Foamed Bitumen is both a cost efficient and environmental friendly solution for the reconstruction or rehabilitation of asphalt roads.
Because of this there are now a number of, mainly, proprietary processes where suitable bituminous road planings are being plant mixed with foamed bitumens to produce proprietary bituminous products suitable for specific purposes.
- Foamed Bitumen is created by adding around 1 to 3% cold or lukewarm water to hot bitumen (at 170 to 180°C) inside an expansion chamber
- The two liquids become intimately mingled and are then forced through nozzle out of the chamber.
- At atmospheric pressure the water vaporizes instantly and the molecules of bitumen stretch to form a foam that expands to many times the original volume of the bitumen.
- The foam has a low viscosity which means it is able to mix easily with aggregates.
- The foam breaks and preferentially coats fine aggregate particles within the mix.
- Unlike hot mix and emulsion mixes; foamed bitumen mixes only partially coat large aggregate particles.
- The bitumen coated fines form a mortar that binds the mixture together.
Foamed Bitumen Recycling of Road Planings:
Road planings are especially suitable for foamed bitumen because the material is generally well granulated, allowing for an even coating of the foamed bitumen.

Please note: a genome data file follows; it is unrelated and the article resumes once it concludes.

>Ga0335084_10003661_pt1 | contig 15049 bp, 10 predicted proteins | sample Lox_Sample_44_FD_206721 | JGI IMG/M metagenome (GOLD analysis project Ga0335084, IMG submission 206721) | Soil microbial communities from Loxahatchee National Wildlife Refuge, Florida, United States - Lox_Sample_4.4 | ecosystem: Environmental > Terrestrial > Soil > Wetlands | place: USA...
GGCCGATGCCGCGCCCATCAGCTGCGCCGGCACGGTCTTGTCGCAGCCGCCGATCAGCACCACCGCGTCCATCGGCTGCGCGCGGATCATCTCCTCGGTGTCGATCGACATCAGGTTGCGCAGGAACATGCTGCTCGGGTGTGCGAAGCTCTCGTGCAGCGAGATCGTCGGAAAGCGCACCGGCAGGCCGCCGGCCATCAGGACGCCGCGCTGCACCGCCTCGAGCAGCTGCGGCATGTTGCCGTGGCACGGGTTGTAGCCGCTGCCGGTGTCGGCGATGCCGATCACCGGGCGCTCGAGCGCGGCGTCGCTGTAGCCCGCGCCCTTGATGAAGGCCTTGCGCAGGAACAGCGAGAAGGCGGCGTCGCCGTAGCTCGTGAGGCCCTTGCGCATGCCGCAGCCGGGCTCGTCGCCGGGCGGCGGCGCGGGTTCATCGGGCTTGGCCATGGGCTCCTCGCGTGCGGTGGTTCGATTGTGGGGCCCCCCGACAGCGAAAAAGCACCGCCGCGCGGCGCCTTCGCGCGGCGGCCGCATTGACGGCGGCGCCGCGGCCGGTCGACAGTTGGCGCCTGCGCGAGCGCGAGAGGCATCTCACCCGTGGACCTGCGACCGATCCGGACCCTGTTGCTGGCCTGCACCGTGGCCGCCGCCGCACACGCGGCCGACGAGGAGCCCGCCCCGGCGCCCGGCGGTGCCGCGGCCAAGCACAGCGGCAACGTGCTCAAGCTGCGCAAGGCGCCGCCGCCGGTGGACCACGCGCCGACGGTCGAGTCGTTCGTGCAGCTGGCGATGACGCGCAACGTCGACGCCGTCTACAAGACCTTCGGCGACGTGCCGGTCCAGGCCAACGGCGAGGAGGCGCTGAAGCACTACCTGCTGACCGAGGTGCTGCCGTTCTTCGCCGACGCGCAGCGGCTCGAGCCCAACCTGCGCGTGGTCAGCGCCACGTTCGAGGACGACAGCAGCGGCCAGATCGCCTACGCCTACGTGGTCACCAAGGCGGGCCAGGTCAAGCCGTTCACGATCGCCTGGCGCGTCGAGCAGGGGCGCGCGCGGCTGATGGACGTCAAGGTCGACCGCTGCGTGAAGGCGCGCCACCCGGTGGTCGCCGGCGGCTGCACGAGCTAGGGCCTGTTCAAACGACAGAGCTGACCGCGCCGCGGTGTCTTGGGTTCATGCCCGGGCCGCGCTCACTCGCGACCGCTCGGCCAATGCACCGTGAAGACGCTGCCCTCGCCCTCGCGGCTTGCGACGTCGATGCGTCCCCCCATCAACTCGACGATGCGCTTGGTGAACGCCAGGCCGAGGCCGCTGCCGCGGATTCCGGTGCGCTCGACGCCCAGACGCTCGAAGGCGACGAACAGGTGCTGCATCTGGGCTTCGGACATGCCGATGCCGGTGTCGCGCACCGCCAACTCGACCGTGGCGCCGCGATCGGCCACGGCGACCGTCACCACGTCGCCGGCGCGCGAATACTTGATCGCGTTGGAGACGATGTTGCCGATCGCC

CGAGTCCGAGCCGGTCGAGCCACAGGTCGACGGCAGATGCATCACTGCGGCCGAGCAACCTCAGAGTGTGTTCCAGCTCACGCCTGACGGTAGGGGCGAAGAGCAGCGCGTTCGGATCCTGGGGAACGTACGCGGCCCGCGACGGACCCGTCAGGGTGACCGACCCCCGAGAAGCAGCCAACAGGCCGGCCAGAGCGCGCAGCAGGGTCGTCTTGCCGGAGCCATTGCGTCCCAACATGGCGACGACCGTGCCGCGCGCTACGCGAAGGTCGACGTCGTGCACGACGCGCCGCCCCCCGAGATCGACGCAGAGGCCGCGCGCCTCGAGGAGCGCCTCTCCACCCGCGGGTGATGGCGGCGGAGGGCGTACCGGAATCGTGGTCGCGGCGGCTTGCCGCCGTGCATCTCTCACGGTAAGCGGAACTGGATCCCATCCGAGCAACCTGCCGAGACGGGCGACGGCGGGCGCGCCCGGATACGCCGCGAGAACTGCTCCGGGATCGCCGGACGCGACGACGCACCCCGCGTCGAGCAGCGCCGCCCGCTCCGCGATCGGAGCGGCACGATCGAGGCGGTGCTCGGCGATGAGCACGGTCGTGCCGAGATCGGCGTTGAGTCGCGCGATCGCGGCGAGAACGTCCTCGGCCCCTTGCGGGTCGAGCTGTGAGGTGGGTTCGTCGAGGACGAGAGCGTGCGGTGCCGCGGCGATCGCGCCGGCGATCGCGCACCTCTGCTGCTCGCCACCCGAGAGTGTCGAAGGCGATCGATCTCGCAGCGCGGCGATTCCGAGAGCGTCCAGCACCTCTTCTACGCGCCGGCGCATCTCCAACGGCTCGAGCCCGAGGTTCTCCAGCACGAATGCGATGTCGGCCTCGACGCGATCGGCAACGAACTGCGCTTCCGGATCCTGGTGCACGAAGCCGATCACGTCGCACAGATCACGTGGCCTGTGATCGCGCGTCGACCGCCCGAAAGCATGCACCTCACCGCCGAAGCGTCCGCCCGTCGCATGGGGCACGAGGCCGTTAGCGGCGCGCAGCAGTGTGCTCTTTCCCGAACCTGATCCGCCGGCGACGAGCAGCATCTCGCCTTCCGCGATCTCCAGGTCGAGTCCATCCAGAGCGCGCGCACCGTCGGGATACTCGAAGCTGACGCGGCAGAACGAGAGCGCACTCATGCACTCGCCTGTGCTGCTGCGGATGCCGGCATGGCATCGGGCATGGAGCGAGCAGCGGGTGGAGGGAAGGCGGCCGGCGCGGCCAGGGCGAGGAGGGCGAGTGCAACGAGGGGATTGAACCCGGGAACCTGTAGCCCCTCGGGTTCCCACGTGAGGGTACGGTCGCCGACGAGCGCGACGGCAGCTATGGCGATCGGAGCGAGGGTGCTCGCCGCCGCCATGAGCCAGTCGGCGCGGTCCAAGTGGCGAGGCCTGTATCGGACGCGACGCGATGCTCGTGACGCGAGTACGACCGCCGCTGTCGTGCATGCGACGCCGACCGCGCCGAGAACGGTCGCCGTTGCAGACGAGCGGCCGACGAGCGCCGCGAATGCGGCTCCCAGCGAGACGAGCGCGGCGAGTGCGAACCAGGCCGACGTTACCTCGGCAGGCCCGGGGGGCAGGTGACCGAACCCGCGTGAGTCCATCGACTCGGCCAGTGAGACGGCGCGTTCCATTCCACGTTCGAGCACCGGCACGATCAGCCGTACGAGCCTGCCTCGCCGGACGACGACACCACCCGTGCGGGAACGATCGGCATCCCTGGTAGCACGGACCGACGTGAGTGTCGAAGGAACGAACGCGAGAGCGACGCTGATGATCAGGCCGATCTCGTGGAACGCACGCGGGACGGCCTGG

In some cases it may be necessary to screen the planings for any large lumps of material that could potentially hinder the laying. Any large pieces that are removed can be crushed/granulated and re-introduced into the process.
The foaming process normally takes place immediately prior to mixing, removing the need for large containers on site.
Although the process can be performed cold it is advisable in plant processing to involve low level heating, as heat aids both mixing and the subsequent workability and compaction on site.Bitumen foam mixes are normally of a less viscous nature (less stiff) and as such tend to be used on less demanding sites with respect to weight and amount of traffic. Rarely are they used as a surfacing material.
Foamed bitumen materials have been used successfully as base (roadbase) and binder course (basecourse) in road pavements that do not require a high degree of stiffness.
It is possible to improve the stiffness of materials produced using foamed bitumen by introducing a hydraulic binder such as cement, lime or pulverised fuel ash into the process. However, stiffness is not be immediate and will take considerable time to develop.